There are several factors you should consider before selecting work gloves that fit your work types and working conditions. In chemical plant operations where various hazardous chemicals handled and multiple activities that can harm worker’s hands done, reliable work gloves could prevent workers from injuries.
Work glove is a part of the whole personal protective equipment that are used by workers. Like other personal protective equipment, they can only give adequate protection if they are selected with care and meet the required working conditions as well as the applicable industrial standards.
Work gloves act as a defense against various hazards like chemical burns, thermal burns, electric current, cutting, aberration, and puncture. They are the last defense against those hazards. Just relying on them is too risky.
Work-Related Hand Injuries Statistics
In the US, each year more than 1 million workers receive treatment in the emergency department for acute hand injuries (hsutx.edu). Meanwhile, 110.000 workers with hand and fingers injuries lose workdays annually as estimated by the US Bureau of Labor Statistics.
A study that was conducted by researchers at the Liberty Mutual Research Institute for Safety, in collaboration with colleagues at the Harvard School of Public Health found that the most common occupational acute hand injury was a laceration (63 percent), followed by crush injury (13 percent), convulsion (8 percent), puncture (6 percent), fracture (5 percent), contusion (1 percent), and dislocation (0.1 percent).
The good news is that the use of work gloves as mentioned by the study significantly reduced hand injury risk by 60 percent.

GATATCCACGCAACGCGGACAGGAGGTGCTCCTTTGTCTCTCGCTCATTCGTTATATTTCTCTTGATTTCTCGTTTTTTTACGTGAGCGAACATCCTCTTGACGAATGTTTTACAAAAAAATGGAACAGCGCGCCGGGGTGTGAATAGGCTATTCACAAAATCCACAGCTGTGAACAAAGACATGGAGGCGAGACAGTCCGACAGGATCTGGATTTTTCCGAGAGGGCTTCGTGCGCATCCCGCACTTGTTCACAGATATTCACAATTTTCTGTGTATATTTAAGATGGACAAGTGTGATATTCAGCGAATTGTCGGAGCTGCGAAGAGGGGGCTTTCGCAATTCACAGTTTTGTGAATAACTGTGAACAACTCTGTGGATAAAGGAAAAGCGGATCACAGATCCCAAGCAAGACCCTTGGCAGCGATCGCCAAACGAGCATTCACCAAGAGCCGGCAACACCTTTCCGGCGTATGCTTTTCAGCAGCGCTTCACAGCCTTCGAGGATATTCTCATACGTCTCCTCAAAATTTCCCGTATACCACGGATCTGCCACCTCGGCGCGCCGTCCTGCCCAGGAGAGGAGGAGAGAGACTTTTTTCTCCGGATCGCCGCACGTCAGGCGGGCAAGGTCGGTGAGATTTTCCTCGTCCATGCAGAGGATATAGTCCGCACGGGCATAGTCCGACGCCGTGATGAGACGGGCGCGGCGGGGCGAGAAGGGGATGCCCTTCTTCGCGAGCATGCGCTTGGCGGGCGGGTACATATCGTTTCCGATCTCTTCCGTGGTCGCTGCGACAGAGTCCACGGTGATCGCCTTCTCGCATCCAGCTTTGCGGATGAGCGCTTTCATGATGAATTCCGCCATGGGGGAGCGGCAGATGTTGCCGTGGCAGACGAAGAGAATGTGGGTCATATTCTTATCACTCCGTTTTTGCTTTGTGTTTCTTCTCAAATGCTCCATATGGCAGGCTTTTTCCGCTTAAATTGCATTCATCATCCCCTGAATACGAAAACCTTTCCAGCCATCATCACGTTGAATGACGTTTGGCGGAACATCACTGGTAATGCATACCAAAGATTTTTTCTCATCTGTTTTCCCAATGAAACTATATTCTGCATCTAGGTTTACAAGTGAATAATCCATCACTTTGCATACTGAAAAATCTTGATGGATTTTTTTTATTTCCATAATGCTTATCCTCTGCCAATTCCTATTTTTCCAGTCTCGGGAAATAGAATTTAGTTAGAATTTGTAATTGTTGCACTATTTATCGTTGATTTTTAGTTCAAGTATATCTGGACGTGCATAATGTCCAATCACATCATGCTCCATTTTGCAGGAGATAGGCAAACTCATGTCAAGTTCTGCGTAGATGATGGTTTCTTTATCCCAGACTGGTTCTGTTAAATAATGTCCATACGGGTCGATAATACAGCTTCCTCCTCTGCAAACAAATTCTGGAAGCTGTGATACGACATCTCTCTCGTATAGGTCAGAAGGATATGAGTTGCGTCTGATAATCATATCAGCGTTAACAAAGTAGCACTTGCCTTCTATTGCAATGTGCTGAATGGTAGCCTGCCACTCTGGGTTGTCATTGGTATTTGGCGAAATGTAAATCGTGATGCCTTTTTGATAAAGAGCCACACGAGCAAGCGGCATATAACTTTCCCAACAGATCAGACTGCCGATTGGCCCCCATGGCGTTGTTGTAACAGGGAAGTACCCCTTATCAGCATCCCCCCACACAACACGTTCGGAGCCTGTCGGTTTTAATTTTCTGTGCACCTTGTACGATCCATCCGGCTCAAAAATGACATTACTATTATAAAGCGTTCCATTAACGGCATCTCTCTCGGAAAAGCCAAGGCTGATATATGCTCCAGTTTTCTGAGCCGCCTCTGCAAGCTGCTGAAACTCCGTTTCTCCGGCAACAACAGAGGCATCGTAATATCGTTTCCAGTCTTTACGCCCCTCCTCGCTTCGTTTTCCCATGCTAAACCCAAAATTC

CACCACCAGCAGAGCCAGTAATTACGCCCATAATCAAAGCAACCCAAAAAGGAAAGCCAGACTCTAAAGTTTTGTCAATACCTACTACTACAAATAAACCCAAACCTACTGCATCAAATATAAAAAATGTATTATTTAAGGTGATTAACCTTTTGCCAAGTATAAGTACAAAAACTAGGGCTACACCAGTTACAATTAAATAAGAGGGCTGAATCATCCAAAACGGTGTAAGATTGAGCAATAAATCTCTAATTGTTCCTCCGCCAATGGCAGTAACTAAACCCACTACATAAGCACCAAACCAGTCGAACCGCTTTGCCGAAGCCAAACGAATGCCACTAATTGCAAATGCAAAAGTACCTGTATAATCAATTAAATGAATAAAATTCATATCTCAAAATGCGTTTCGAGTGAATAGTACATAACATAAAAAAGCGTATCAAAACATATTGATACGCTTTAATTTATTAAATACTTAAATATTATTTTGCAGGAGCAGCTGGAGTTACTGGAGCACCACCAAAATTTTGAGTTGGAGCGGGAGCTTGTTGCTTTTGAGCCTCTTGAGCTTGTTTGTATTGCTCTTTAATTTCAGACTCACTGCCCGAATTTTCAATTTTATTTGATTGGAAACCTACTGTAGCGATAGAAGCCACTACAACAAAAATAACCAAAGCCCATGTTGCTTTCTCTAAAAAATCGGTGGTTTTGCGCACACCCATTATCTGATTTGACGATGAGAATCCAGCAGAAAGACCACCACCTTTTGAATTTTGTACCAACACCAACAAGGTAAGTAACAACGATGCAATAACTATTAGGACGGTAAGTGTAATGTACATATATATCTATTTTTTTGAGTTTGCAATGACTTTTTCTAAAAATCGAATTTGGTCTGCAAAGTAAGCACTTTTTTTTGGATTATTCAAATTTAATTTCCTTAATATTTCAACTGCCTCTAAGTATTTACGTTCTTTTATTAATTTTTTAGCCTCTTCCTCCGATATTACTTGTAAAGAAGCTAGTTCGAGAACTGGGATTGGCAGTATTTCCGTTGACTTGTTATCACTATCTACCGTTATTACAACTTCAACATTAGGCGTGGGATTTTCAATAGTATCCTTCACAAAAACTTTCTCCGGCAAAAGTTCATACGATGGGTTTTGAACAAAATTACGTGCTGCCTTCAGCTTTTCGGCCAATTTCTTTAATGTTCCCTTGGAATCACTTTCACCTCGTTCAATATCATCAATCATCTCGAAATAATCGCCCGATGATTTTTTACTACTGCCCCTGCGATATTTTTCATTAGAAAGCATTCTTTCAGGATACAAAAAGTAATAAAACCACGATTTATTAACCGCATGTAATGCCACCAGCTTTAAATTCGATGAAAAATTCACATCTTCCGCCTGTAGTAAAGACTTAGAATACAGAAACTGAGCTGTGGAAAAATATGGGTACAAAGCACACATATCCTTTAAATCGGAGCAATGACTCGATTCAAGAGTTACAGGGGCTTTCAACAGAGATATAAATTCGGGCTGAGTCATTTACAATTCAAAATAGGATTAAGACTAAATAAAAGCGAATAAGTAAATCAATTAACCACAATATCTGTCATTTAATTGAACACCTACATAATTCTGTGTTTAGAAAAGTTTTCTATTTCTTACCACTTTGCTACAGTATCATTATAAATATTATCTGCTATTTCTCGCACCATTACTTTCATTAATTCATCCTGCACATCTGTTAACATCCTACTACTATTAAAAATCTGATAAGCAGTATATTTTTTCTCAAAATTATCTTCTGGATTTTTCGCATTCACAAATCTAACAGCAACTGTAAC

All Start From the Right Types of Work Gloves
Selecting the right type of work gloves is the key. Types of glove materials that are commonly used in chemical plants are summarized below.
Cloth or cotton glove: protects hands against rough surface, wood slivers, a number of temperature ranges and dirt.
Leather glove: protects hands against chips, ragged edges, sparks, moderate heat and sharp edges.
Metal mesh glove: protects the hand from tools that have sheet metal, sharp blades, and any other tools or machine parts that can cut hands or fingers.
Rubber glove: protects workers from electric hazard.
Impervious glove: protects workers from hazardous chemicals and hazardous substances. It is usually made of latex, vinyl, PVC, and neoprene.
Aluminized glove: protects workers from very high temperature and flames.
Work gloves are also categorized by types of general purposes, chemical-resistant, cut-resistant, abrasion protection and grip, cold protection, heat protection, and puncture-resistant.
Work gloves play vital role in preventing hands and fingers injuries. However, even though work gloves could reduce hand injury risk by 60 percent, but it does not mean that we can not just rely on them. Selecting the most appropriate type of work gloves and placing reliable hazard controls will ensure the safest conditions for your hands.